We’re not suggesting that this report is the definitive analysis of Philippine tourism – it’s not. That said, it should still be appraised objectively. And clearly, it’s where the Philippines fares badly that needs to be addressed. The report’s Competitiveness Index assesses how “tourism friendly” each of the economies are by apportioning points to a series of categories and sub categories. Here’s a brief snapshot of how the Philippines did in three others.
Safety and security – a measure of the extent to which a country exposes tourists and businesses to security risks mainly related to serious harm to people (violence and terrorism). Petty crime is not taken into account. Here, the Philippines is ranked 126th – in other words, 10 places from the bottom; just nine places above war-ravaged Yemen and trailing every other Asean state. Drug-gang-infested Mexico was 13 positions ahead.
And, like it says, it doesn’t take account of petty crime for which last year in the Philippines there were 445,347 reported incidents. And, like it or not, the Philippines has an image problem when it comes to perceptions of honesty. Even locals are wary of wearing jewelry in public, fearing it might make them the target of thieves and street muggers. On top of that, given the number of scandals involving the Philippine National Police, law enforcement also isn’t a great advert for the Philippines.
Ground and port (G&P) infrastructure – availability of efficient and accessible transportation to key business centres and tourist attractions. The Philippines was ranked 107th – one place above Cambodia and four above Laos, the only two Asean countries it did better than. Apparently, according to the survey there’s better G&P in Bhutan, a country with a GDP (purchasing power parity) of US$6.4 billion, compared to the Philippines GDP (PPP) of US$801.9 billion.
Thankfully, at last, this is something that’s being tackled. President Rodrigo Duterte’s “Golden Age of Infrastructure” – the US$170 billion building bonanza that will equip the country with airports, ports, roads and networked railways – when completed, will provide the biggest boost that Philippine tourism has ever received. Of course, there’s been plenty of money available in the past, but much of it was either wasted or stolen.
Health and hygiene – this involves access to improved drinking water and sanitation. Also, “… the country’s health sector must be able to ensure [travellers] are properly cared for”. The Philippines was ranked 92 here. But while it has a better showing than three Asean states – Laos, Indonesia and Cambodia – this is not an impressive result. Hong Kong, 12 and Singapore, 62 may be out of reach, but how come it’s healthier and more hygienic for travellers in Nepal and Egypt of all places?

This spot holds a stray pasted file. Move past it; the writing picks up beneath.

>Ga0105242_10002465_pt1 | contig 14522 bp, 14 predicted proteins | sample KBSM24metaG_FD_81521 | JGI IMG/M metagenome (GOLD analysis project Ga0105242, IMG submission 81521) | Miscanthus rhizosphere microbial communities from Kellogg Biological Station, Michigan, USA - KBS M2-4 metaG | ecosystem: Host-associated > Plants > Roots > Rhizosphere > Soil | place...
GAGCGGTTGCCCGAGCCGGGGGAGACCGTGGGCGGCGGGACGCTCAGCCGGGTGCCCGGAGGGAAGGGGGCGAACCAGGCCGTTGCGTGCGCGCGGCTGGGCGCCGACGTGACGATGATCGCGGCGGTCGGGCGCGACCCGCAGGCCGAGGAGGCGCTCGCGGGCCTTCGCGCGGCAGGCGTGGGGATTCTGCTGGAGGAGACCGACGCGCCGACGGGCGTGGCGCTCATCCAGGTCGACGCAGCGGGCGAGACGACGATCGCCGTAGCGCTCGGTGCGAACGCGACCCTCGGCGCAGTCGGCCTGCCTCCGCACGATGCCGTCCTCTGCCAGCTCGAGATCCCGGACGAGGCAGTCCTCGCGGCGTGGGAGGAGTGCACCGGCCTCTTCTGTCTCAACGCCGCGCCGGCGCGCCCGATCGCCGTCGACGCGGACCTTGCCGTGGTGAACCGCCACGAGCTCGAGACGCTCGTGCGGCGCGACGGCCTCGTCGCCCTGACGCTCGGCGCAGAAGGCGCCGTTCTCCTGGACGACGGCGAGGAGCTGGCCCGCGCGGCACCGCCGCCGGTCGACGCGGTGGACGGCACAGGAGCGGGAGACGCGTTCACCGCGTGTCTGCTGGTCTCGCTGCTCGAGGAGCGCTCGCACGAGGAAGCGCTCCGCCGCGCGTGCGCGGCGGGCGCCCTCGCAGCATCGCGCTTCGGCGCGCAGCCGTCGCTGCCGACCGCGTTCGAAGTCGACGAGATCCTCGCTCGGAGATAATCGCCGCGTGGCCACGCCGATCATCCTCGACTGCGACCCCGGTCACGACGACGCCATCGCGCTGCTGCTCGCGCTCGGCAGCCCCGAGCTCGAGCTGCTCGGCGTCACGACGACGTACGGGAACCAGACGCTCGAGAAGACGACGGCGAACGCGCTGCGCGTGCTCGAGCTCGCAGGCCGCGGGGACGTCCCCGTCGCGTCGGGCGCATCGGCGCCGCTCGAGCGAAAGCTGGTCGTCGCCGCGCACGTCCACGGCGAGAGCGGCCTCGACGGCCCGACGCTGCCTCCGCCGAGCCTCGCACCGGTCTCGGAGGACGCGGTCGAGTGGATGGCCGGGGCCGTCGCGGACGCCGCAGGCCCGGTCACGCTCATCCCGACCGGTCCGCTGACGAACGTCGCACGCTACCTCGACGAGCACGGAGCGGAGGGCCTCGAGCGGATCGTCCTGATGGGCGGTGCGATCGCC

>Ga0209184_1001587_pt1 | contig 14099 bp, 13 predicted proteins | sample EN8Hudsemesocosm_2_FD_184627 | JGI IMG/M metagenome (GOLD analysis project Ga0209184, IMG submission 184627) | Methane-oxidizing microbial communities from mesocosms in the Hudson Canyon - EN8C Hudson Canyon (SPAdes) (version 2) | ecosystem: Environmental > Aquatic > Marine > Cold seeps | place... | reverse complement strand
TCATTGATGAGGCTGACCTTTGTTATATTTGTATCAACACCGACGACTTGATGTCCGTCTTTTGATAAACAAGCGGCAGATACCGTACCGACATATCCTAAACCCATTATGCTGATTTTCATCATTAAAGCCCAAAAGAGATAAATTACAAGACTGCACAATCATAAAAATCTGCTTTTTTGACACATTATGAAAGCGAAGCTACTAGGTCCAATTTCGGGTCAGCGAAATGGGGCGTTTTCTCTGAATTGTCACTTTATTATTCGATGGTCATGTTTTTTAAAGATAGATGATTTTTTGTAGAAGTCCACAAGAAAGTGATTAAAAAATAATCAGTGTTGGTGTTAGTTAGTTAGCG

For locals, sanitation woes are well-documented. Around 55 people die as a result of poor sanitation and water-borne diseases each day in the Philippines where more than 90% of the country’s sewage is not collected or treated properly. More than 30 million Filipinos don’t have access to improved sanitation facilities; and of these, 7.8 million people, about 8% of the population, have no access to any sanitation facilities.
These problems and many more have beset Philippine tourism for years. They didn’t start with the current administration; they were handed on to it – part of a wretched legacy of failure that has stifled development and growth and hampered job creation into the bargain. While just 3.3% of the Philippine workforce is employed in tourism, Cambodia employs, 12.1%; Thailand, 6.3%; Vietnam, 5.2%; Singapore 4.3%; Malaysia, 4.2%; Laos, a tiny industry, 3.9%
The point in all this is that until the Philippines gets brutally honest about the shortcomings in its considerable tourism assets – that’s everything from transport links to the quality of the industry’s human resources to the ability to keep visitors safe – it wouldn’t really matter if the 8th, 9th and 10th wonders of the world were suddenly discovered there, visitors are still not going to arrive in the numbers needed to make this the booming sector it should be.